My room was on the fifth floor. I needed to get there. I was bushed (I sometimes say zonked, but I don’t know if that’s a word my family made up or if it’s in the dictionary). The elevator I needed to take was at the end of a long hallway, then to the right about five feet.
The banquet had just let out. It was 10:30 p.m. Many people were still mingling and networking and catching up with people they haven’t seen in a while. I was spent and I had to emcee the next morning’s keynote.
There was nobody in front of me as I walked to the elevator. I was too spent to carry a conversation and I’m generally too chatty not to try, so I was pleased, if not excited, at the prospect of riding the elevator by myself.
Rick Mercer was also waiting for the elevator. I saw him when I took that hard right. Mercer had just finished speaking at CropConnect 2019, a conference I helped plan and one where Manitoba Pulse & Soybean Growers and many other commodity groups have their AGMs.
“I enjoyed your talk,” I said.
“Thanks,” said Mercer.
I was scrambling. I was going to the well for something smart and engaging to say, but coming up empty. The elevator, for the short distances in needs to travel, was quite slow.
“So… How does CropConnect compare to FarmTech?” I asked.
FarmTech is similar to CropConnect, but is significantly larger. And it takes place in Edmonton.
“They don’t really compare,” said Mercer. “FarmTech is just so huge. The room that I spoke in was so large.”
He then started to look at his phone.
Mercer did not come across as rude. Instead, his demonstrably aloof actions were a direct match to my poorly thought-out question. I knew this. It didn’t bother me.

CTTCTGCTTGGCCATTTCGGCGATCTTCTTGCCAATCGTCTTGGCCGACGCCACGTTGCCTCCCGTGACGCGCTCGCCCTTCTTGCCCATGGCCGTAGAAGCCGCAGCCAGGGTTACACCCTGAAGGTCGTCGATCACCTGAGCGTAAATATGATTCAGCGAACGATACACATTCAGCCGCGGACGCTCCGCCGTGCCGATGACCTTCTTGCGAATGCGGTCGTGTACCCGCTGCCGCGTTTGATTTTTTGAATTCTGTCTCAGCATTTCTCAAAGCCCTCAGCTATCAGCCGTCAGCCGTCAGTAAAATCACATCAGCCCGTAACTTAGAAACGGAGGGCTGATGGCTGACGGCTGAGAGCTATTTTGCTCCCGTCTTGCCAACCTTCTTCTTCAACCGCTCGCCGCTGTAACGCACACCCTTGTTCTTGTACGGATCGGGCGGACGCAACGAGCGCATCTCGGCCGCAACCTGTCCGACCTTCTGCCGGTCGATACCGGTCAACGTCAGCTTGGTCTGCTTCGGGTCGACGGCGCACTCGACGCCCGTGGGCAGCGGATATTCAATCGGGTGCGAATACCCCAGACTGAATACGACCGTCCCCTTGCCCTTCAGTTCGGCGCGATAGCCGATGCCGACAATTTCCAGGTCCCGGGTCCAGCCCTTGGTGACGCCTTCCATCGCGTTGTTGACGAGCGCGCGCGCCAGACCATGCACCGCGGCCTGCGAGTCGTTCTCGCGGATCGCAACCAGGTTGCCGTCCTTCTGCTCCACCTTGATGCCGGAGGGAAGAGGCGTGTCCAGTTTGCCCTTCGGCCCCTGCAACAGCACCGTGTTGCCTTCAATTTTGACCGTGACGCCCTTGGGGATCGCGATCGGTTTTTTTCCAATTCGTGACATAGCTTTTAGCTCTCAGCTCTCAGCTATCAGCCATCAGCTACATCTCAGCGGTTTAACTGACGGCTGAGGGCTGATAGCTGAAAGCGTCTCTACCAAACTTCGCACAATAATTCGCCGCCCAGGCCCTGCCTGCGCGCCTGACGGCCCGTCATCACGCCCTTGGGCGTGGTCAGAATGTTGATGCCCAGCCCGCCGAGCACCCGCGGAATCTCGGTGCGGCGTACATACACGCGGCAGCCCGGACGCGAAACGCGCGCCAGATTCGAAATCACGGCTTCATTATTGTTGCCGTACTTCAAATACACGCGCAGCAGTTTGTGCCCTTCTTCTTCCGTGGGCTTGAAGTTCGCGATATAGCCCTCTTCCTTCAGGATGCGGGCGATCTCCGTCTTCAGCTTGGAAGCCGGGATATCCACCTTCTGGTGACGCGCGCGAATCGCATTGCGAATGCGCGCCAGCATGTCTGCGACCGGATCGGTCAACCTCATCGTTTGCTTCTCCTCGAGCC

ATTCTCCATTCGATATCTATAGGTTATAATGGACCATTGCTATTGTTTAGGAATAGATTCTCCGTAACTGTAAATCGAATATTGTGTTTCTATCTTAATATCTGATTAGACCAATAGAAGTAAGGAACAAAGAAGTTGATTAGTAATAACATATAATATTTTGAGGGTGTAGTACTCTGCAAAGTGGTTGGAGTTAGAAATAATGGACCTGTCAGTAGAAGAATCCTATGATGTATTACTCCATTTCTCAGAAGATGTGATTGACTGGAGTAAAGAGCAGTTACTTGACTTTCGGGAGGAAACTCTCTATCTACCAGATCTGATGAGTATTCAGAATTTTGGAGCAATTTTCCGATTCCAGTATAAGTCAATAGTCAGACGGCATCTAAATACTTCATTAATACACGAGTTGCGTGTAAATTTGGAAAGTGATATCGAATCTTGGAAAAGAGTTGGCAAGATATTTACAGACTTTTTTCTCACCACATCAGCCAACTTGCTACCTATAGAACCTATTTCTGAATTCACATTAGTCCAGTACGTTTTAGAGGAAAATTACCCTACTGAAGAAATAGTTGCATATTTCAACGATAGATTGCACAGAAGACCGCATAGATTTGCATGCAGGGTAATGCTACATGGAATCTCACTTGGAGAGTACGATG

I opened the door to room 543, brushed my teeth, set my alarm and fell asleep thinking about the speaker I needed to introduce, Darby Allen, Fort McMurray’s fire chief during the 2016 event that saw the whole city evacuated and a state of emergency declared across the entire province.
Allen’s story was powerful. And then a few hours later I got to meet Kevin Cheveldayoff, the general manager of the Winnipeg Jets.
After each of the AGMs I attended over the course of the conference, I was struck and rattled by the same thought: the ag industry is driven by those who show up.
I see the regulars at various AGMs. It’s great. But they represent a small segment of the farming population.
It’s through people such as Mercer, Allen, Chelveldayoff and Michael “Pinball” Clemons that we hope to attract more farmers to such events.
If you, as a farmer, attend the AGM of the commodity group to which you pay a check-off, and you raise a concern or question, you have my word that it will get taken into consideration.
Every year, we condense the previous year’s operations into brief reports and we brace for criticism. Often, it’s the same people getting up to speak.
I appreciate catching up with my friends and colleagues at these events, but I really do want to see new faces. I want to see farmers emboldened to attend and take the mic. I want to see farmers who are visibly nervous — ones who’ve never raised their hands before — ask a question of their association. I can’t overstate how meaningful that would be.
The agricultural industry is used to hearing from the outspoken and is in many respects driven by a vocal few.
This industry is yours to direct. And it’s an industry constantly scouring for new people to take directorships and more people to take an active interest in steering an industry that is constantly moving and constantly in need of direction.
The ag sector will always have a space for you. It’s waiting for you to take the mic. And we’re a friendly, welcoming bunch. Get involved. You may meet Rick Mercer in an elevator along the way. If you do, I hope you’ll come up with better things to say than I did.